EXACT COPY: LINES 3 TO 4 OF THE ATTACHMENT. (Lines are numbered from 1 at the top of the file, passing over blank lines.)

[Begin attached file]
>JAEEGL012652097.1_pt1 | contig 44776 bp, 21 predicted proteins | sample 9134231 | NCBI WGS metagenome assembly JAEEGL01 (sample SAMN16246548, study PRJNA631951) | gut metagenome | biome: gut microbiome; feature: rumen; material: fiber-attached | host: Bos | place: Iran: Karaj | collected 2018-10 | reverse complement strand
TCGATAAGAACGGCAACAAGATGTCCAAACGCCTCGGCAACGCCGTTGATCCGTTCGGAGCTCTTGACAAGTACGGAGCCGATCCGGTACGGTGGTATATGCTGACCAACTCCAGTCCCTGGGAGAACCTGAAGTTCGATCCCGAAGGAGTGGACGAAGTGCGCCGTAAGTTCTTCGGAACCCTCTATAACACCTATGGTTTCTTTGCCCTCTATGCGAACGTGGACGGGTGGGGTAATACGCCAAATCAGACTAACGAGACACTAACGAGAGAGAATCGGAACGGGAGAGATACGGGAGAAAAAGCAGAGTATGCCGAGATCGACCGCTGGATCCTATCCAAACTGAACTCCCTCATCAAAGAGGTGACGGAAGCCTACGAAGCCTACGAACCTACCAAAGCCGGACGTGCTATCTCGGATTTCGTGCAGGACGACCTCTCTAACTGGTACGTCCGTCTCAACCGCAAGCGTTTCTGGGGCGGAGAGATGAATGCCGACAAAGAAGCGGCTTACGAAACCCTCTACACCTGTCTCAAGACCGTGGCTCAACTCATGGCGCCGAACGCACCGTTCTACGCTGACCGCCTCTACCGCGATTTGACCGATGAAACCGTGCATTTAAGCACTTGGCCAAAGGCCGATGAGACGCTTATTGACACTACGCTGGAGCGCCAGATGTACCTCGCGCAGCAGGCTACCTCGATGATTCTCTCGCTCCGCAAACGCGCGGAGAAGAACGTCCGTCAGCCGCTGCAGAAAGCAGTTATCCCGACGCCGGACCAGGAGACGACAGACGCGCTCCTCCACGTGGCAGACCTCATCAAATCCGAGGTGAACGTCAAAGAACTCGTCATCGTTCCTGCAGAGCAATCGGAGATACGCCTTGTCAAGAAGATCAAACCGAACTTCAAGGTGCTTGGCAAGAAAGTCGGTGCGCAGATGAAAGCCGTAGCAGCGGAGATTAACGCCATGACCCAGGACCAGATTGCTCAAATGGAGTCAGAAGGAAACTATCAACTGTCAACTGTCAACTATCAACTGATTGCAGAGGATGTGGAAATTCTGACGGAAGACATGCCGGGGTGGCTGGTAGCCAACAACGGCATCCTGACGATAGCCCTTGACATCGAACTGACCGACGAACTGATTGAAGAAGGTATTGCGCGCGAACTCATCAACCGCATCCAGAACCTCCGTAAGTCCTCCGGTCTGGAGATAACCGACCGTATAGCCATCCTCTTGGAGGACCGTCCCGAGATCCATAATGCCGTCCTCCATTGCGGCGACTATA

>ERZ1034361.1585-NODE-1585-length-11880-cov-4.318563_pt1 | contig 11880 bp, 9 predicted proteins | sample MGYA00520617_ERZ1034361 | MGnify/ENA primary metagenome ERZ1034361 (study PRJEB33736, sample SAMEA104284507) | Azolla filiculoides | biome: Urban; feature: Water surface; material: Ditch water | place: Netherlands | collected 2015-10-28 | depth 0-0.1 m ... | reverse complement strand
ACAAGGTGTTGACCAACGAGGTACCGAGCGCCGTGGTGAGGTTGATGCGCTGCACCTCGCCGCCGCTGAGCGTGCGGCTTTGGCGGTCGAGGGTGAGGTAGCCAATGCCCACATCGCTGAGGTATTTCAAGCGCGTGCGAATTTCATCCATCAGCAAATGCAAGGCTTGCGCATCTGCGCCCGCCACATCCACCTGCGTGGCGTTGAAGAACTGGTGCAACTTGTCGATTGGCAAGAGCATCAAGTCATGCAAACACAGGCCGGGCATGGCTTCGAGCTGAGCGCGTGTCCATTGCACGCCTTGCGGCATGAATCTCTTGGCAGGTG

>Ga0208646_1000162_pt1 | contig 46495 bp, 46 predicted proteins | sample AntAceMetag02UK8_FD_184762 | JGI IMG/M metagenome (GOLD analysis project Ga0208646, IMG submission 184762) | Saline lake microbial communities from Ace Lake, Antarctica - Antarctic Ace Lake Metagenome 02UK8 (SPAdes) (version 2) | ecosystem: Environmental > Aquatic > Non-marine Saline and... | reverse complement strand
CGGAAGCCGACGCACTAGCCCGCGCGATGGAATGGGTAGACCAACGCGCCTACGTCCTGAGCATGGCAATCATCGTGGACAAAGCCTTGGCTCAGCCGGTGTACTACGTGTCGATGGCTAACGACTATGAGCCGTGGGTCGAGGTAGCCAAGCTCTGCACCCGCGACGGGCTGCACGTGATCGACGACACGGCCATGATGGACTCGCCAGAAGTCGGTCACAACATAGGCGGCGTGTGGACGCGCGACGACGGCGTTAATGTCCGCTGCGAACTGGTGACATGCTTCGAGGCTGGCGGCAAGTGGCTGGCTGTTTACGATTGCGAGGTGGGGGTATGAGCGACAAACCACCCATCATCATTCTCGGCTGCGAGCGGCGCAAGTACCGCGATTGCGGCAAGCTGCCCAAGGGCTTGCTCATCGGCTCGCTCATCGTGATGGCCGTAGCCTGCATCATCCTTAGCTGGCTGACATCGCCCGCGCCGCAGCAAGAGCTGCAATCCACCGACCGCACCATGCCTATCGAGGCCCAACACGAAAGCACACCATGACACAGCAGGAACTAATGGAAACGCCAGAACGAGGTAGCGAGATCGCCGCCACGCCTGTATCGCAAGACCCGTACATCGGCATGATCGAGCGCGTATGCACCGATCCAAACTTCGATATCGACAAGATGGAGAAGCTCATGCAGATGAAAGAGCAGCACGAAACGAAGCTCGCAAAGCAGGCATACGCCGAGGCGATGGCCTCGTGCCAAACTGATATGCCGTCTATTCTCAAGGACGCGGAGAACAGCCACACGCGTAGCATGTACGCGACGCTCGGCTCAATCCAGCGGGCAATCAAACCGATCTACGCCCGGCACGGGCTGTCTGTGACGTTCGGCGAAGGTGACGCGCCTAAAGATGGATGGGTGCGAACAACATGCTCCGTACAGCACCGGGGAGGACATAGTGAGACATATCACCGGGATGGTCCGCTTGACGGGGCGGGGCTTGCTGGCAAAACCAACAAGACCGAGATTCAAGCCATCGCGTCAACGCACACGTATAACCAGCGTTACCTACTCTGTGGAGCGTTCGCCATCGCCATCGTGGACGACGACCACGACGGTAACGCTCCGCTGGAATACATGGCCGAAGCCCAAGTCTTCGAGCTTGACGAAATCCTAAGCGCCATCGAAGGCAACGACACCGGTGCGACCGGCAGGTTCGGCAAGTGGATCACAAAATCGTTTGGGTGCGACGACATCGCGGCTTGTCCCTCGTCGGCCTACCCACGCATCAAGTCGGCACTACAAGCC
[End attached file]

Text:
>ERZ1034361.1585-NODE-1585-length-11880-cov-4.318563_pt1 | contig 11880 bp, 9 predicted proteins | sample MGYA00520617_ERZ1034361 | MGnify/ENA primary metagenome ERZ1034361 (study PRJEB33736, sample SAMEA104284507) | Azolla filiculoides | biome: Urban; feature: Water surface; material: Ditch water | place: Netherlands | collected 2015-10-28 | depth 0-0.1 m ... | reverse complement strand
ACAAGGTGTTGACCAACGAGGTACCGAGCGCCGTGGTGAGGTTGATGCGCTGCACCTCGCCGCCGCTGAGCGTGCGGCTTTGGCGGTCGAGGGTGAGGTAGCCAATGCCCACATCGCTGAGGTATTTCAAGCGCGTGCGAATTTCATCCATCAGCAAATGCAAGGCTTGCGCATCTGCGCCCGCCACATCCACCTGCGTGGCGTTGAAGAACTGGTGCAACTTGTCGATTGGCAAGAGCATCAAGTCATGCAAACACAGGCCGGGCATGGCTTCGAGCTGAGCGCGTGTCCATTGCACGCCTTGCGGCATGAATCTCTTGGCAGGTG